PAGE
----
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Old 01-25-17, 06:41 AM   #1
Ron342
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Default Inverter/single house circuit tiein for very small systems?

Hello solar folks
I have a small wind gen (12v about 100w at 16 mph wind) and a couple of 110 watt solar panels. They work together thru blocking diodes to keep a battery charged to run the sump pump if need be thru an inverter and maybe some lights in an outage.
But i was thinking that there must be some type of small controller which i could connect to one of my house 120 circuits which has some phantom or small frequent loads so that whenever either the wind gen or the panels was producing and had charged the batt, they could then pick up whatever of the load of that 120 circuit they could handle. Would have to isolate the house circuit if mains were out tho. And would be small but i would feel better knowing they work for a living!
Must be something like this in small countries where the power gpes out a lot??

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Old 01-25-17, 09:10 AM   #2
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You could always get a small wattage heating element for hot water heater. There are various charge controllers that have a "dump load" option. Here is a controller I have only setup. It has pretty many features for about 120-150$

Relay Driver - Morningstar Corporation
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Old 01-25-17, 09:57 AM   #3
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Ron,

Excellent idea to use your extra solar/wind watts to do something more than overcharge your lead acid batteries.

You can buy an inexpensive ($100?) inverter our there to convert the DC to high quality 240 AC and connect this directly into your circuit panel. The chesap invertes make lousy sine wave ac - avoid them as they will inttroduce terrible electrical "noise" throughout your home.

But danger lurks as you MUST have a cut out switch to remove this AC source from your system in the event of a grid power failure.

Yes, you can use the circuit breaker in the cb box, but there are devices that automatically open a circuit of the grid main voltage goes down. Safety first.

Yes, we say we will all "remember" to disconnect the solar/wind load when power goes out, but the reality is that we forget. Do what allows you to sleep at night knowing that linemen (line women too) are out there working on your mains with power failure and a small back fed AC source kills these workers every year.

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Old 01-26-17, 09:16 AM   #4
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Thanks Steve & Ford Guy
I think the wind gen controller does have a dump resistor as it is and that wouldn't be a bad idea to see if i could get a 200w water element to stick in one of the 3/4" holes in the water heater.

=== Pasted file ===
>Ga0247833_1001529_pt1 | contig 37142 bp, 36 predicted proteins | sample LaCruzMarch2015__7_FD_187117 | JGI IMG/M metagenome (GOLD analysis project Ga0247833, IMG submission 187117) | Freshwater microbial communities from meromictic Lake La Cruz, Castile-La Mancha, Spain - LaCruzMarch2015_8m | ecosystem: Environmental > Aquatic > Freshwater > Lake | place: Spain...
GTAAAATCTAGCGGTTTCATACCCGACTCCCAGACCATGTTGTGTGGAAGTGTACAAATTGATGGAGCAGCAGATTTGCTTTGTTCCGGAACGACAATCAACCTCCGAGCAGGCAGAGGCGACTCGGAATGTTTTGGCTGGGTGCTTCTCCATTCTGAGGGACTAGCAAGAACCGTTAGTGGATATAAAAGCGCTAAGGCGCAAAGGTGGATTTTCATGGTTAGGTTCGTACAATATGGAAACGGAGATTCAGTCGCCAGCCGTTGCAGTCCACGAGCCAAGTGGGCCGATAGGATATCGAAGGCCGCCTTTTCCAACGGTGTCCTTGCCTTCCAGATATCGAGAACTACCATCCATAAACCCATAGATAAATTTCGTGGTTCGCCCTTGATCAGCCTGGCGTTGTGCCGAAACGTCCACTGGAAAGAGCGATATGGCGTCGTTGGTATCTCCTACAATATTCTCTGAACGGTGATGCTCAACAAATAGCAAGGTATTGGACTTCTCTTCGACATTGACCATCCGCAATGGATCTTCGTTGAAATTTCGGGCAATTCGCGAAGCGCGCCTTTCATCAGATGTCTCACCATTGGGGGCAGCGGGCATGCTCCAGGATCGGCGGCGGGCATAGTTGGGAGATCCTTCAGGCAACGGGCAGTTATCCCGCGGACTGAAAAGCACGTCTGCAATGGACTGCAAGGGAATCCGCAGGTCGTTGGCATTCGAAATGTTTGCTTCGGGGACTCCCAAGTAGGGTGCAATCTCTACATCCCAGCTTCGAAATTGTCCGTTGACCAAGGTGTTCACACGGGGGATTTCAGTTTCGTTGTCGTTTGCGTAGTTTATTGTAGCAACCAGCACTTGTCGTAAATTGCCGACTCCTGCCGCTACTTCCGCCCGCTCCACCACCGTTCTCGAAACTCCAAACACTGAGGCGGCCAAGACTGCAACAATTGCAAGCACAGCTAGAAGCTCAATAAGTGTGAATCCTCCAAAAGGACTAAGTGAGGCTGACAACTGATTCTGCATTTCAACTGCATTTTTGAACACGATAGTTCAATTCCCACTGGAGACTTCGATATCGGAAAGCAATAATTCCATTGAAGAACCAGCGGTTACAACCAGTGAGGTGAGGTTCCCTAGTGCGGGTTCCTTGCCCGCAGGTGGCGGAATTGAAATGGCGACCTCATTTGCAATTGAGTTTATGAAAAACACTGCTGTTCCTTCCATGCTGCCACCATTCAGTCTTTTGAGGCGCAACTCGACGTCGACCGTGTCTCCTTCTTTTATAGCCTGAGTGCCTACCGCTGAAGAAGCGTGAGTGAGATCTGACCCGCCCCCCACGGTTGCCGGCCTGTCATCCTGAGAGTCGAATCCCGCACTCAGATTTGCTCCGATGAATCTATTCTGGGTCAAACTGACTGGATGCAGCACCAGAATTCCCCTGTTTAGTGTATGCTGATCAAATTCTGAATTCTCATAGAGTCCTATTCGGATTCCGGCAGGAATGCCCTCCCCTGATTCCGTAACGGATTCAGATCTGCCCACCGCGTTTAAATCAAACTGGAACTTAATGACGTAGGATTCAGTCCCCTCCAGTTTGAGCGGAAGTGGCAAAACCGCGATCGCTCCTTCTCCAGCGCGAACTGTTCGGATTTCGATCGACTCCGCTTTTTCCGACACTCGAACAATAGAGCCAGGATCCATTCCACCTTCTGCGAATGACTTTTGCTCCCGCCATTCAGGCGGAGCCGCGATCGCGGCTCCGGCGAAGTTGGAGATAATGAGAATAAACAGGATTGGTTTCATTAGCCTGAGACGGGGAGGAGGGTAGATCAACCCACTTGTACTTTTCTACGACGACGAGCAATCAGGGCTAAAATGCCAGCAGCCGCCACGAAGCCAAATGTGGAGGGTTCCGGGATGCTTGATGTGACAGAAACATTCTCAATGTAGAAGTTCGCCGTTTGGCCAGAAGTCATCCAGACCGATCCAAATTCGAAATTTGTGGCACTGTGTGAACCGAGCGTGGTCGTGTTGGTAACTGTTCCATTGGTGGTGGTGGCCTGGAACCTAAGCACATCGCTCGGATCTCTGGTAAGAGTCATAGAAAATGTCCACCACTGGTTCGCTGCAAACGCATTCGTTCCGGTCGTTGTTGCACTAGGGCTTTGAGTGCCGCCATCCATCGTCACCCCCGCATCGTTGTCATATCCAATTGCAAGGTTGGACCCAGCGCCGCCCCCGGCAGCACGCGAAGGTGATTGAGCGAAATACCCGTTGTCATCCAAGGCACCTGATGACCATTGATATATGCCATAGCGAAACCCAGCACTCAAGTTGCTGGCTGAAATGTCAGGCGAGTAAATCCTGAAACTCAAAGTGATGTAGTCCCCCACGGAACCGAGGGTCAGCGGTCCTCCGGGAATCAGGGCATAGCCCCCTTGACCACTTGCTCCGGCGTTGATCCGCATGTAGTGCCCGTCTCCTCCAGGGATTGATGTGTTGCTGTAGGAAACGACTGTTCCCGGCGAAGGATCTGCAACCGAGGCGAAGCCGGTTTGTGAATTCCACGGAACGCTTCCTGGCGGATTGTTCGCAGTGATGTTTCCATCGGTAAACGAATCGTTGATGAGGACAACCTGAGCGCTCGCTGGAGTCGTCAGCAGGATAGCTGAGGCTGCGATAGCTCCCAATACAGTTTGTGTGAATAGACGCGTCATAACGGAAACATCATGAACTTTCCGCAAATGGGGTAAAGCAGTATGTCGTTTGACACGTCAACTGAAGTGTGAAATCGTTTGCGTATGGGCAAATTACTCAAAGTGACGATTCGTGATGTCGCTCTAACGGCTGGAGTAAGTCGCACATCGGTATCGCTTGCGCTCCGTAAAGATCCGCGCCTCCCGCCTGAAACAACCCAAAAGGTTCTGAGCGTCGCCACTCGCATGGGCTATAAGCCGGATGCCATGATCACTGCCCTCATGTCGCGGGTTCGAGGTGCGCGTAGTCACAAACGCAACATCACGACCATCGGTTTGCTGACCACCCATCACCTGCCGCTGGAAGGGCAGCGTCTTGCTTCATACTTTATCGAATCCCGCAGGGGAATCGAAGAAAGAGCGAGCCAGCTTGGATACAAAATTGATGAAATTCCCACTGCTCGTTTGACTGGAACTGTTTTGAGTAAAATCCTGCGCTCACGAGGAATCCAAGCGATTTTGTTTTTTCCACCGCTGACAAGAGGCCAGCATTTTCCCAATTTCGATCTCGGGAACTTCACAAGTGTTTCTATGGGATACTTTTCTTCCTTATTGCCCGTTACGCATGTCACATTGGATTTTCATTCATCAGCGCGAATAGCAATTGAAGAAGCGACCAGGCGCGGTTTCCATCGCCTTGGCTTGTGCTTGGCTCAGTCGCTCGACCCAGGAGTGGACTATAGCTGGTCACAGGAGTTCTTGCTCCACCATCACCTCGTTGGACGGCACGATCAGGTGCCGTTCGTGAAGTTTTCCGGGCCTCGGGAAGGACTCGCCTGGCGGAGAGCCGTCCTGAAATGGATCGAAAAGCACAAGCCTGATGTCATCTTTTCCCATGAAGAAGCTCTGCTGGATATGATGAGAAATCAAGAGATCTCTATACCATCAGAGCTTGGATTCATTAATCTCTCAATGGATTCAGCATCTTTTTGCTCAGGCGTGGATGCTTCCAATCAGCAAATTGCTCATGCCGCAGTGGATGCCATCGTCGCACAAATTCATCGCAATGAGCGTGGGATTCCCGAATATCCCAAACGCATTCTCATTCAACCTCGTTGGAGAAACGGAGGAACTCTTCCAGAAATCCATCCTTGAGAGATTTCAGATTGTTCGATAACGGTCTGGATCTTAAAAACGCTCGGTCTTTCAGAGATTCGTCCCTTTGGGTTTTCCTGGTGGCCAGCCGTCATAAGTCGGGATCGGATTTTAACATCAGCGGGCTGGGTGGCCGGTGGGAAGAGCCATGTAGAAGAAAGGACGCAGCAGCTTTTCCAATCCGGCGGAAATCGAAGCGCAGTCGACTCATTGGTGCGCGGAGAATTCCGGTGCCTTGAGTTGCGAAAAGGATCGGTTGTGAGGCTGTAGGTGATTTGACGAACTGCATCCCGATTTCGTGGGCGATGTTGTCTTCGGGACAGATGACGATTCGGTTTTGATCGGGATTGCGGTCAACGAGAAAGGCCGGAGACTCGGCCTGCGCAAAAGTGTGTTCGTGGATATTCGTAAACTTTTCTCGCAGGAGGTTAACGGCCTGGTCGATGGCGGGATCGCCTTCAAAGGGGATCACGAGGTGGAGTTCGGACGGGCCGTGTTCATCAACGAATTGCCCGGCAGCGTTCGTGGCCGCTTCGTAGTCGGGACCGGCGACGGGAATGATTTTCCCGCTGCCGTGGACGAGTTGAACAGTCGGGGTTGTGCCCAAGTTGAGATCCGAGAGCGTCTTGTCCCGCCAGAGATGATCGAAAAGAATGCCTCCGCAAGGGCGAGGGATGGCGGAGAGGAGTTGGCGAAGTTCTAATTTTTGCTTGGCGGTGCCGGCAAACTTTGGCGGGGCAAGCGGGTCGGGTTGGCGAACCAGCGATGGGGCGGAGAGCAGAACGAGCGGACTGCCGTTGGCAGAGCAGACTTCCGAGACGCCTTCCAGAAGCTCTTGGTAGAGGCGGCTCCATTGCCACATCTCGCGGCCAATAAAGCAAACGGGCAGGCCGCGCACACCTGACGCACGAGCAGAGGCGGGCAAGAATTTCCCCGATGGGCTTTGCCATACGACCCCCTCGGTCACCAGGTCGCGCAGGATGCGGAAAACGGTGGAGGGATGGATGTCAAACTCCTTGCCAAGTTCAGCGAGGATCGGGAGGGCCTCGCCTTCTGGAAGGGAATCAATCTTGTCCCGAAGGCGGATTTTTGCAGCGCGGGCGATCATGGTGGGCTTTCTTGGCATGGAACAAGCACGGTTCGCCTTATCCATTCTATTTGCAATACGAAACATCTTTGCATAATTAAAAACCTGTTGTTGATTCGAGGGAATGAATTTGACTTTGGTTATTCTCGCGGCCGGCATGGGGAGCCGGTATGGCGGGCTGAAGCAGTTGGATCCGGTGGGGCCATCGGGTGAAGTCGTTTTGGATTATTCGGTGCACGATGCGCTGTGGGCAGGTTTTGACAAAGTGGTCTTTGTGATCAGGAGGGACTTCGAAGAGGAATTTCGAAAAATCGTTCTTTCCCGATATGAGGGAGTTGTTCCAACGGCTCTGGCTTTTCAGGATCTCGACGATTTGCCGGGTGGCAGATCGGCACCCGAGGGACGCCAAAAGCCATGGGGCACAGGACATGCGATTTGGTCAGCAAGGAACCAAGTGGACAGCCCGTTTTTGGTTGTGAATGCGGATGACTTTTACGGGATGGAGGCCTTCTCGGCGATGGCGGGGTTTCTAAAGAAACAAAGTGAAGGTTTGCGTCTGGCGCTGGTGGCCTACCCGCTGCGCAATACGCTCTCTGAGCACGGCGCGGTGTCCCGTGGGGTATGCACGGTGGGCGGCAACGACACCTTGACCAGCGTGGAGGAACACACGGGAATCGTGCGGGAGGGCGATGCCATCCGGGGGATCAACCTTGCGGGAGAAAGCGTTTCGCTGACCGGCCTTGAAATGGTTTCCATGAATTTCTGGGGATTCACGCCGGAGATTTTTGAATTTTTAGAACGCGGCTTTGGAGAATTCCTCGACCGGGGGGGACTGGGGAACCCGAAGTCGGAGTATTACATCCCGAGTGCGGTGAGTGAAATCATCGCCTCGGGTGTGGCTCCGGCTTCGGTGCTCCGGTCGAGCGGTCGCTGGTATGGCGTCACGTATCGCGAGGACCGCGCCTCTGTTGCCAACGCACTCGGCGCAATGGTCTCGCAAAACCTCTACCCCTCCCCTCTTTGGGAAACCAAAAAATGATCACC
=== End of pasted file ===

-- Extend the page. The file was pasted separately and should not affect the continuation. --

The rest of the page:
But i was thinking of a sort of small grid tie inverter that i could tie to a single house 120v circuit which had some pretty consistant small (or even large) loads.
That way it would only have to disconnect a single say #14 circuit from the mains on an outage but could pick up whatever it could otherwise.
Problem is it would have to be able to handle either or both of the generator or the panels or maybe a small (is it "islanding"?) Inverter for each.
But now i'm likely looking at $600 - $800 altogether
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Old 01-26-17, 12:07 PM   #5
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Ron,

Just get DC to 240 V inverter and bring it in with a double pole 20A breaker. This will "feed" all your parasitic loads, is quick, inexpensive and easy.

Otherwise you have to dedicate wires and all kinds of stuff just to do those 120 V circuits.

Just go 240 to the panel . . . . let the electrons fall where they be.

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Old 01-26-17, 01:31 PM   #6
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Just remember any power that goes to the power grid will be counted as consumption by the new dumb smart meters. The new dumb smart meters sense any power flow and assume that any power flow is consumption.

What I did for my grid vehicle to grid setup was switched breakers around, got almost all the parasitic loads on one line, and tied the inverter to that line. It cancels out about 1.5 amps of load wich is about half of it so I never have to pay for power I generate because I have a dumb smart meter.
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Old 01-30-17, 12:23 PM   #7
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What did you use for a quick disconnect to prevent backfeed?
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Old 01-30-17, 01:44 PM   #8
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You don't need a quick disconnect. The inverter shuts off with out the power grid input signal. It can't produce any power with out that input signal.
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Old 01-30-17, 01:59 PM   #9
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Most microinverters turn off when they don't get grid power. But not all - especially the ones made for 100% off grid situations.

But I also like to see an actual disconnect and this can be the 240 V double pole breaker in the panel.





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Old 01-30-17, 03:36 PM   #10
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My disconnect is where it plugs into the receptacle and the inverter has a 2.5 amp glass tube fuse on the high voltage side.

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